Botswana Pushes Against European Opposition to Trophy Hunting

Gaborone, Botswana   — Botswana says it will use next week’s U.N. Environment Assembly to lobby against a proposed European ban on importing wildlife trophies from Africa.

This comes as Botswana’s former president visits the U.K. to lobby in favor of the ban, defying his country’s position.

Botswana’s acting minister of environment and tourism, Machana Shamukuni, told Parliament that he would be present when the U.N. Environment Assembly convenes Monday in Nairobi. He said he would be reminding like-minded delegates to continue to lobby against Europe’s efforts to ban trophy hunting.

Trophy hunting is the practice of killing large animals such as elephants, lions and tigers for sport. Hunters often keep the heads or other parts of the animals for display.

In 2022, the European Parliament announced plans to introduce a ban on the import of wildlife trophies. Conservationists are concerned that continued hunting will further deplete wildlife populations, which are declining in many areas from loss of habitat and poaching.

However, Botswana has the world’s largest elephant population at more than 130,000, and the giant animals are often in conflict with humans.

Investigation urged

Siyoka Simasiku is director of the Ngamiland Council of Nongovernmental Organizations, a conservation coalition, and has been involved in the campaign against the proposed wildlife trophy import bans. He said authorities in Europe needed to travel to southern Africa to get firsthand information about how limited elephant hunting helps Botswana.

“This has been the call of the community — to invite European countries, including the U.K., to come directly to their areas to witness what the benefits from this wildlife have actually provided them, and also to see the damages that are also brought about by wildlife within their areas in terms of crop damage, competition for water holes and loss of lives,” Simasiku said. “These are things that are dear to our communities.”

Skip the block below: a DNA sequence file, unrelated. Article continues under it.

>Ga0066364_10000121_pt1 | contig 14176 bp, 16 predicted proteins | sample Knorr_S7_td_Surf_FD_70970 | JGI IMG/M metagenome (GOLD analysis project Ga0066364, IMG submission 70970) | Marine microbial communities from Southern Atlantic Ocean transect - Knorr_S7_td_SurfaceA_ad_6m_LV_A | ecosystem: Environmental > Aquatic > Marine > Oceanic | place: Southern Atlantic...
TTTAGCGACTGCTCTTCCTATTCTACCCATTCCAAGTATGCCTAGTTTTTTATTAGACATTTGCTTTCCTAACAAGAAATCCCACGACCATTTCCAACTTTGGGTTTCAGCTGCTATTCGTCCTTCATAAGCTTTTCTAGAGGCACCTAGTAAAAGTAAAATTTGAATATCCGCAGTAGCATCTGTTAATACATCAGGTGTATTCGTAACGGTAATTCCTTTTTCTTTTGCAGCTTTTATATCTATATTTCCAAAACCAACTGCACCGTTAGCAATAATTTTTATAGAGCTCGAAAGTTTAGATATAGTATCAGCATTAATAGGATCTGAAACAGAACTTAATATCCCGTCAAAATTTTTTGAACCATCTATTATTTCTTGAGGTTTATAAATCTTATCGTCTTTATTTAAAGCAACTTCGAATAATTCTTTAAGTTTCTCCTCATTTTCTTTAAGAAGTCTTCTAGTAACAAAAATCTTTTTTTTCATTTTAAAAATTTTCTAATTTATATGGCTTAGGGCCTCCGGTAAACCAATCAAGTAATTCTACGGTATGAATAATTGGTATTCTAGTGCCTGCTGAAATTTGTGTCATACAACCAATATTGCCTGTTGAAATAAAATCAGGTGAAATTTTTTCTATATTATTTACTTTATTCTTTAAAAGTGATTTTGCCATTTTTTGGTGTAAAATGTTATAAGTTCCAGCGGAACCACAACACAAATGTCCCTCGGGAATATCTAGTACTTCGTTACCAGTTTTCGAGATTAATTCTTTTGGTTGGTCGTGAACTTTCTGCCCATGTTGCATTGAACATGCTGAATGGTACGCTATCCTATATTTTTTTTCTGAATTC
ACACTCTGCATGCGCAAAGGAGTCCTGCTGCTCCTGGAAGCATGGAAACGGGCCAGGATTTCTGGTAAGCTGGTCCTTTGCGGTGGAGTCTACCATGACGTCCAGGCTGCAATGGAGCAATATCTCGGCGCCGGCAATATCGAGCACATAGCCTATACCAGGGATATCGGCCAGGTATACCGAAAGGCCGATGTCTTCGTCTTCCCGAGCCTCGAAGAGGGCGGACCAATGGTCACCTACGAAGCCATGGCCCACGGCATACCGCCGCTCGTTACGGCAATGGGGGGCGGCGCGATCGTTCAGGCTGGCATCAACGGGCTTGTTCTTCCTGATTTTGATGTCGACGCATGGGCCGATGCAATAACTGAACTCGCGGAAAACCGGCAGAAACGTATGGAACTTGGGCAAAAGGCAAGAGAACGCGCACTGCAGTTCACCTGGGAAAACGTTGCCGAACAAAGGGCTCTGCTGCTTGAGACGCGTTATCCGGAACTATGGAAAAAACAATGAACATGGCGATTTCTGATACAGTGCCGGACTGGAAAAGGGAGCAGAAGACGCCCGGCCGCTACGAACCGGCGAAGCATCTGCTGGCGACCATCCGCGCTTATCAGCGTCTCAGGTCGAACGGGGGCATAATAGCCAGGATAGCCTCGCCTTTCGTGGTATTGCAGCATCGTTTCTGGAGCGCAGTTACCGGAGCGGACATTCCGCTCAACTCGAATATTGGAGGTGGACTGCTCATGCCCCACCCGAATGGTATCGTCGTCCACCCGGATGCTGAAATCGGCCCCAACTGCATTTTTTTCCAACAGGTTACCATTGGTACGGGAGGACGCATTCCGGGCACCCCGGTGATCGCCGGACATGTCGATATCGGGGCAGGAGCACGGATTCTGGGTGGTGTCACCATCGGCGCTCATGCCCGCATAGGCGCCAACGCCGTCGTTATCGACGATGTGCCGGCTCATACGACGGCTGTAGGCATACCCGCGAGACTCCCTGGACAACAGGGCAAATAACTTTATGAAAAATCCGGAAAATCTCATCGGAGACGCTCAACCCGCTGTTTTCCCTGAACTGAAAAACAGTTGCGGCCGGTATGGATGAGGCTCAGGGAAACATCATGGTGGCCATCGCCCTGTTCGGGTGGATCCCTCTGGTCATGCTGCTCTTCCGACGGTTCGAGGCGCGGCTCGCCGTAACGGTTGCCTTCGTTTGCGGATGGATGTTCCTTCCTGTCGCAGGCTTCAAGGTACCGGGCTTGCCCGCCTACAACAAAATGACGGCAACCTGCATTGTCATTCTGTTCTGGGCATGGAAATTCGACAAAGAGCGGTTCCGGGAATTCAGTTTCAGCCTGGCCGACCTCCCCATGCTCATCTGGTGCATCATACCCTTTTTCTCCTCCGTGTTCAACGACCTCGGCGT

Currently, Botswana issues about 300 elephant hunting licenses per year, generating approximately $3 million for the country, separate from the other revenues the hunters generate.

Meanwhile, former Botswana President Ian Khama this week arrived in the United Kingdom to drum up support for the hunting ban.

While in office, Khama enacted a hunting ban in 2014, but his successor, President Mokgweetsi Masisi, lifted the moratorium in 2019.

Simasiku said wildlife communities in Botswana oppose Khama’s recent actions.

“The Botswana communities strongly oppose this move where the former president advocates for a trophy hunting ban in London,” he said. “They have expressed concerns about the negative impact on their livelihoods and conservation efforts. They argue that a blanket ban overlooks their role in sustainable wildlife management and urge for a more inclusive approach that considers their perspectives and needs.”

No European Union ban on wildlife trophy imports has materialized so far, but the U.K. House of Lords considered a ban that failed to pass, while Germany and France are considering similar prohibitions.

Last month, Belgium succeeded in introducing a ban, amid calls for the rest of Europe to follow suit.

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